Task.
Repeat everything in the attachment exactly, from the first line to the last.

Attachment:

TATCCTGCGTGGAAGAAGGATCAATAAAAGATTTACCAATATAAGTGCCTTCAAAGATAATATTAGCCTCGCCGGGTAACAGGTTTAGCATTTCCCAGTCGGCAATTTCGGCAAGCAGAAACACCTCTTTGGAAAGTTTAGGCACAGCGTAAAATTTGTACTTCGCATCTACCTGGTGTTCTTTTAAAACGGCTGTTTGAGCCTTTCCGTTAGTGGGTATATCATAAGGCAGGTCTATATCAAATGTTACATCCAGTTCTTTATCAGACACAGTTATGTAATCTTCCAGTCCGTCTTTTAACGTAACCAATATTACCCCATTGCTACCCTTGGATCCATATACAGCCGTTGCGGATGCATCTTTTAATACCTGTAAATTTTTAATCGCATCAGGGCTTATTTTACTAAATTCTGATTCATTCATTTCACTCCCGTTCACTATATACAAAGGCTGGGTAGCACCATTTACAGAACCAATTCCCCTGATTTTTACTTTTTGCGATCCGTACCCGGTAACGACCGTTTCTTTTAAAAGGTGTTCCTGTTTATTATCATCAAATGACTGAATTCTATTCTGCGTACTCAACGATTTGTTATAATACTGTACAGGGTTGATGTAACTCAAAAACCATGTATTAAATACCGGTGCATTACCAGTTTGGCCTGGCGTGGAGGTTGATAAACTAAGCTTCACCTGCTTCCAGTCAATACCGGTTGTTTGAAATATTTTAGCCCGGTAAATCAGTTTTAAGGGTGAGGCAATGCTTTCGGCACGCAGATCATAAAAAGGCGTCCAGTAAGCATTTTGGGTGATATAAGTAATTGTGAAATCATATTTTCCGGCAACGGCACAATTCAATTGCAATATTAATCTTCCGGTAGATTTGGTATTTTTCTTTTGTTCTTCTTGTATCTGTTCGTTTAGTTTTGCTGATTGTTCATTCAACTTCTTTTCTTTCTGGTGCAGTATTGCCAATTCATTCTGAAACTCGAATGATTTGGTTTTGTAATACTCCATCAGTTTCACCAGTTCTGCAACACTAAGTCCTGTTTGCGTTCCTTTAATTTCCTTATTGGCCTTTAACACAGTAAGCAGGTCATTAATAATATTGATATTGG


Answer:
TATCCTGCGTGGAAGAAGGATCAATAAAAGATTTACCAATATAAGTGCCTTCAAAGATAATATTAGCCTCGCCGGGTAACAGGTTTAGCATTTCCCAGTCGGCAATTTCGGCAAGCAGAAACACCTCTTTGGAAAGTTTAGGCACAGCGTAAAATTTGTACTTCGCATCTACCTGGTGTTCTTTTAAAACGGCTGTTTGAGCCTTTCCGTTAGTGGGTATATCATAAGGCAGGTCTATATCAAATGTTACATCCAGTTCTTTATCAGACACAGTTATGTAATCTTCCAGTCCGTCTTTTAACGTAACCAATATTACCCCATTGCTACCCTTGGATCCATATACAGCCGTTGCGGATGCATCTTTTAATACCTGTAAATTTTTAATCGCATCAGGGCTTATTTTACTAAATTCTGATTCATTCATTTCACTCCCGTTCACTATATACAAAGGCTGGGTAGCACCATTTACAGAACCAATTCCCCTGATTTTTACTTTTTGCGATCCGTACCCGGTAACGACCGTTTCTTTTAAAAGGTGTTCCTGTTTATTATCATCAAATGACTGAATTCTATTCTGCGTACTCAACGATTTGTTATAATACTGTACAGGGTTGATGTAACTCAAAAACCATGTATTAAATACCGGTGCATTACCAGTTTGGCCTGGCGTGGAGGTTGATAAACTAAGCTTCACCTGCTTCCAGTCAATACCGGTTGTTTGAAATATTTTAGCCCGGTAAATCAGTTTTAAGGGTGAGGCAATGCTTTCGGCACGCAGATCATAAAAAGGCGTCCAGTAAGCATTTTGGGTGATATAAGTAATTGTGAAATCATATTTTCCGGCAACGGCACAATTCAATTGCAATATTAATCTTCCGGTAGATTTGGTATTTTTCTTTTGTTCTTCTTGTATCTGTTCGTTTAGTTTTGCTGATTGTTCATTCAACTTCTTTTCTTTCTGGTGCAGTATTGCCAATTCATTCTGAAACTCGAATGATTTGGTTTTGTAATACTCCATCAGTTTCACCAGTTCTGCAACACTAAGTCCTGTTTGCGTTCCTTTAATTTCCTTATTGGCCTTTAACACAGTAAGCAGGTCATTAATAATATTGATATTGG